tion of his literary remains. It is a neat 12mo volume, got up -A Journey through Texas ; or, a Saddle-Trip on the with care, and to those of our readers who like stories of Southwestern Frontier, by Frederick S. Olmsted, is the broad fun we recommend it. (T. B. Peterson.)

Illustrations supplied by Frank Leslie, proprietor of Leslie's Gazette of the Fashions," and taken from Articles of

Actual Costume, selected at the Various Establishments, given as Authority by the Editor of this Magazine. LIGHT, transparent textures, such as tulle, gauze, and We give an illustration of a dress for a little girl of seven crape, worn over slips of plain glacé are, this season, as years, furnished by Genin. The dress is of light cherry heretofore, preferred to the richer kinds of silk for ball cos- color silk. The skirt has three flounces; each flounce is tume. A ball dress, just completed, consists of amber-coloredged with narrow fringe of the same color as the silk, and glacé, covered by three skirts of crape of the same hue. enriched by three rows of narrow black velvet, arranged in Each of the crape skirts is trimmed with a rouleau of white a border of reversed points. The waist is low in the neck, marabout feathers, spotted with yellow. The crape corsage and made with bretelles and a basque. Three rows of black is in folds, and is ornamented with small tufts of marabout, velvet, forming points, adorn the front of the waist. The The sleeves are trimmed at the lower edge with a narrow basque is rounded up on the hips, and ornamented with rouleau of the marabout. In the centre of the corsage bows of black and cherry ribbon. The edge is bordered there is a bouquet of flowers in groseille-color velvet, having with narrow fringe and rows of velvet trimming. The long, pendant stamens of gold. Bouquets of the same short sleeves are formed of a single narrow flounce, edged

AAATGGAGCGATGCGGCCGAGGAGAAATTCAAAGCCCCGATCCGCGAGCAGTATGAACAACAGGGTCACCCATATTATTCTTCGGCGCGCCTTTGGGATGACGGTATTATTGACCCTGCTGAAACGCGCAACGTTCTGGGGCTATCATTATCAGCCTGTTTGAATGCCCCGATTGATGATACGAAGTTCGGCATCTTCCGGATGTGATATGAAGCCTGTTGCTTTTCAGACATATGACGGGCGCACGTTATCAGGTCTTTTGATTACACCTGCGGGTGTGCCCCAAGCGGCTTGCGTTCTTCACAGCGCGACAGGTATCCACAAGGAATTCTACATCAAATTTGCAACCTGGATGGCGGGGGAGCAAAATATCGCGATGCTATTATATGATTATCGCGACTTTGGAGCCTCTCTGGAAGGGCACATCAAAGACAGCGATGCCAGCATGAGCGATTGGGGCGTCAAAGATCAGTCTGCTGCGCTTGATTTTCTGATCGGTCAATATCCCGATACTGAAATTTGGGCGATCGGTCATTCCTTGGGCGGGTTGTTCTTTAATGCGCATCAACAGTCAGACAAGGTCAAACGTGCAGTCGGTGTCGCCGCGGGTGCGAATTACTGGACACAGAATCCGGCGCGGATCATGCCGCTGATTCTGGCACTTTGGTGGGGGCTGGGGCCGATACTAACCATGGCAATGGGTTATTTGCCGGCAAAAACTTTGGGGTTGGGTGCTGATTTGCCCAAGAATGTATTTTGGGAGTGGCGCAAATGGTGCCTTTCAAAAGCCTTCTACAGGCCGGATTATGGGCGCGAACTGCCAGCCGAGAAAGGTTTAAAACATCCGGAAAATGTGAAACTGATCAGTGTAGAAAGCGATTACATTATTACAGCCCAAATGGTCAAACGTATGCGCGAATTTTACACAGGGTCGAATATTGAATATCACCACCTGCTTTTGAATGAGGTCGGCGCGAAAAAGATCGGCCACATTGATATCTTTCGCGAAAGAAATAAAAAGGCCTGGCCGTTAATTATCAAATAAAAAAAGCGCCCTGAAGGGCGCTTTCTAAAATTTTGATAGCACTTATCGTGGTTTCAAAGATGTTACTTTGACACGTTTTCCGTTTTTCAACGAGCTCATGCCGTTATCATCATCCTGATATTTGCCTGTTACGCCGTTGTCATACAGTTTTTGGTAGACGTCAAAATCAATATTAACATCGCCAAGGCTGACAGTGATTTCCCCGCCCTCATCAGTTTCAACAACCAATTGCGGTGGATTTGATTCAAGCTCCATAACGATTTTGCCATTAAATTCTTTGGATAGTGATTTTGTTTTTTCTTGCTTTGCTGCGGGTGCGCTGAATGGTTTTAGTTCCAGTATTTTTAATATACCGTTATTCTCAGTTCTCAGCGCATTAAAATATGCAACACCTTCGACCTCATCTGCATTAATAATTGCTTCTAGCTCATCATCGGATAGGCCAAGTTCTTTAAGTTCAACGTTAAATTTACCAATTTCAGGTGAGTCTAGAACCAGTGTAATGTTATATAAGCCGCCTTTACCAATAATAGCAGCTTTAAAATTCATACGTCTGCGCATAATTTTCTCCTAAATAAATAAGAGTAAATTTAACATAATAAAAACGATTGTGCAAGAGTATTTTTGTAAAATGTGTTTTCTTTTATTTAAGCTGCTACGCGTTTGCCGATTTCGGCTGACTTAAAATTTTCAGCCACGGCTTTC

like the bretelles. With this dress is worn a black velvet basque, which descends to the top of the upper flounce. The edge is enriched by a border of embroidery four inches wide, interspersed with small star-shaped flowers of jet.

No. 2, Madame Demorest, 375 Broadway, is making unusual preparations for her display of patterns of the spring fashions. We were much pleased with the variety of new